Figures 7 a and 7b include flow charts to describe the basic steps of selected methods of the invention. In Figure 7a there is illustrated a method for producing an interfering RNA that is able to modulate expression of a gene in a target cell, the method comprising the steps of: in step 101 transforming a bacterial cell with an expression vector encoding said interfering RNA in operable association with a bacterial promoter; and in step 102 culturing said bacterial cell in a culture under conditions suitable for expression of said interfering RNA in said bacterial cell. In Figure 7b there is illustrated a method for producing an interfering RNA for use in contacting a cell, and modulating expression of a target gene in said cell, the method comprising the steps of: in step 201 generating an expression vector encoding said interfering RNA in operable association with a bacterial promoter; and in step 202 combining said expression vector with a bacterial RNA polymerase, ribonucleotides, ATP, and other factors required to achieve in vitro transcription thereby to generate said interfering RNA.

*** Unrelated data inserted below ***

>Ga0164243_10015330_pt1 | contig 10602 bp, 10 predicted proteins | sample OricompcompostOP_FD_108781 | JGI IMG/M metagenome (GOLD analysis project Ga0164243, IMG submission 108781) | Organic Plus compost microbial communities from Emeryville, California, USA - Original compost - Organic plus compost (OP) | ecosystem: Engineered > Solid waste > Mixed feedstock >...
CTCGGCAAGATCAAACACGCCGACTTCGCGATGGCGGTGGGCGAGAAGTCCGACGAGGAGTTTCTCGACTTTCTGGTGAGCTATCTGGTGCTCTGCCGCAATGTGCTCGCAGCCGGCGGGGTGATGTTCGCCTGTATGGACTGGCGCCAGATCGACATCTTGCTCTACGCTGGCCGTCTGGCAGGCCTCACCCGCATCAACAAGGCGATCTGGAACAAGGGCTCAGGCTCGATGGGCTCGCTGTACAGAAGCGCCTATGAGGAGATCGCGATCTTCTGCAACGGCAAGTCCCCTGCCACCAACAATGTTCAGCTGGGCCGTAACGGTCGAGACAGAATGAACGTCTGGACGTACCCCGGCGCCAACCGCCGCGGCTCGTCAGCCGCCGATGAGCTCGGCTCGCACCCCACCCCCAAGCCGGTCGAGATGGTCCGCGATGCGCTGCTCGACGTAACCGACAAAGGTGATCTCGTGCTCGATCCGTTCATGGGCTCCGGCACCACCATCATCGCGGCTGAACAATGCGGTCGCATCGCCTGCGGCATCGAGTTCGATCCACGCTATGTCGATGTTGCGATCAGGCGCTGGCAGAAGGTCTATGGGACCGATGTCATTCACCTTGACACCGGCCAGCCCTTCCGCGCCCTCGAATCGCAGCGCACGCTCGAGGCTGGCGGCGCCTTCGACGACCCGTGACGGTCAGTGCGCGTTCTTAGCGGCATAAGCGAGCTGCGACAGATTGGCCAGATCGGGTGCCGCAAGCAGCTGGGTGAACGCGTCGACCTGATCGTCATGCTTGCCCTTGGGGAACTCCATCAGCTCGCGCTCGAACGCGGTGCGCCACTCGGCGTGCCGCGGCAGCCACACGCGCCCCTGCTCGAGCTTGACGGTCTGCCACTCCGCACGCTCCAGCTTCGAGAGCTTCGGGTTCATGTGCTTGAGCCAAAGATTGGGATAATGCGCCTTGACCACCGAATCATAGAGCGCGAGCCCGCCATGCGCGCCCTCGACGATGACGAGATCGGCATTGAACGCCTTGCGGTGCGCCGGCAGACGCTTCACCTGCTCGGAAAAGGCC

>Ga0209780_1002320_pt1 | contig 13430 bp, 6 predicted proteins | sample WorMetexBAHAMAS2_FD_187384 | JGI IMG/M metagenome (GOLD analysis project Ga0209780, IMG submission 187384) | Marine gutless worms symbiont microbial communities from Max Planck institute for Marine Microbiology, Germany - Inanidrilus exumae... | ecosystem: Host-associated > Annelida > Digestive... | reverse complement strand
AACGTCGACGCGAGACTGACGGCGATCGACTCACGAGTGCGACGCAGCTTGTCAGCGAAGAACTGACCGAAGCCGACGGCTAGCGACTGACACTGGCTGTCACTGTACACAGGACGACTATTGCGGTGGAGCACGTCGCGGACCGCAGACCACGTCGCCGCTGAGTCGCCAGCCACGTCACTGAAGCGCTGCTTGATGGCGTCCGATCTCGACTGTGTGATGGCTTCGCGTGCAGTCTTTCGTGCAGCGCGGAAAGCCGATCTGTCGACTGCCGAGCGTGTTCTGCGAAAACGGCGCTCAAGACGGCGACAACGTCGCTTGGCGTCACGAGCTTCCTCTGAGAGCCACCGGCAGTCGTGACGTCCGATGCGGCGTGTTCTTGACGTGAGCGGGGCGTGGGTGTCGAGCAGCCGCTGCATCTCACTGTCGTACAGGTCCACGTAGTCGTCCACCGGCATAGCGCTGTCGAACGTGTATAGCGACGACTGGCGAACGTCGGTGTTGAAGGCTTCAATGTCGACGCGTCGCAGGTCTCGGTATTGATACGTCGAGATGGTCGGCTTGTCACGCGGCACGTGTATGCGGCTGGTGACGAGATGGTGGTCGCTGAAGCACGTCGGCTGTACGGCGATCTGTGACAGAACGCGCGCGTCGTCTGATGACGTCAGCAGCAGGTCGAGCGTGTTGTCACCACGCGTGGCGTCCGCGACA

METHODS AND MATERIALS Reagents and materials'. E. coli BL21-Gold (DE3) strain was from Novagen.

Recombinant RNase Dicer was from Gene Therapy System (San Diego). RNase Tl was purchased from Fermentas Canada Inc. (Burlington, On Canada). Anti-MVP antibody was from BD Biosciences Transduction (San Jose). Construction of siRNA-producing vector. The BgIII and HindIII sites of pEGFP-Cl were destroyed. In order to facilitate RNase Tl -mediated in vitro or in vivo processing of E. co //-expressed shRNAs and siRNAs, 4 guanines (GGGG) were added in front of the T7 terminator or the class II termination signal CATCTGTTTT (J. Biol Chem 273, 18802-18811, 1998) . Oligonucleotides containing 4 G and the T7 terminator/the class II termination signal with BgIII and Bbsl sites at 5' end and BamHI site at 3' end were inserted at Asel site (see Figure 6). Engineering four guanines before the RNA polymerase terminators (both T7 and the second II termination signal) was to facilitate the in vitro and in vivo processing of shRNA/siRNA by RNAse Tl. This is because Tl cleaves single stranded RNA specifically at the 3'-side of guanosine (G) (see EXAMPLE 3), so that the additional sequence from the terminator (attaching to the tail of shRNA/siRNA) will be cleaved by Tl .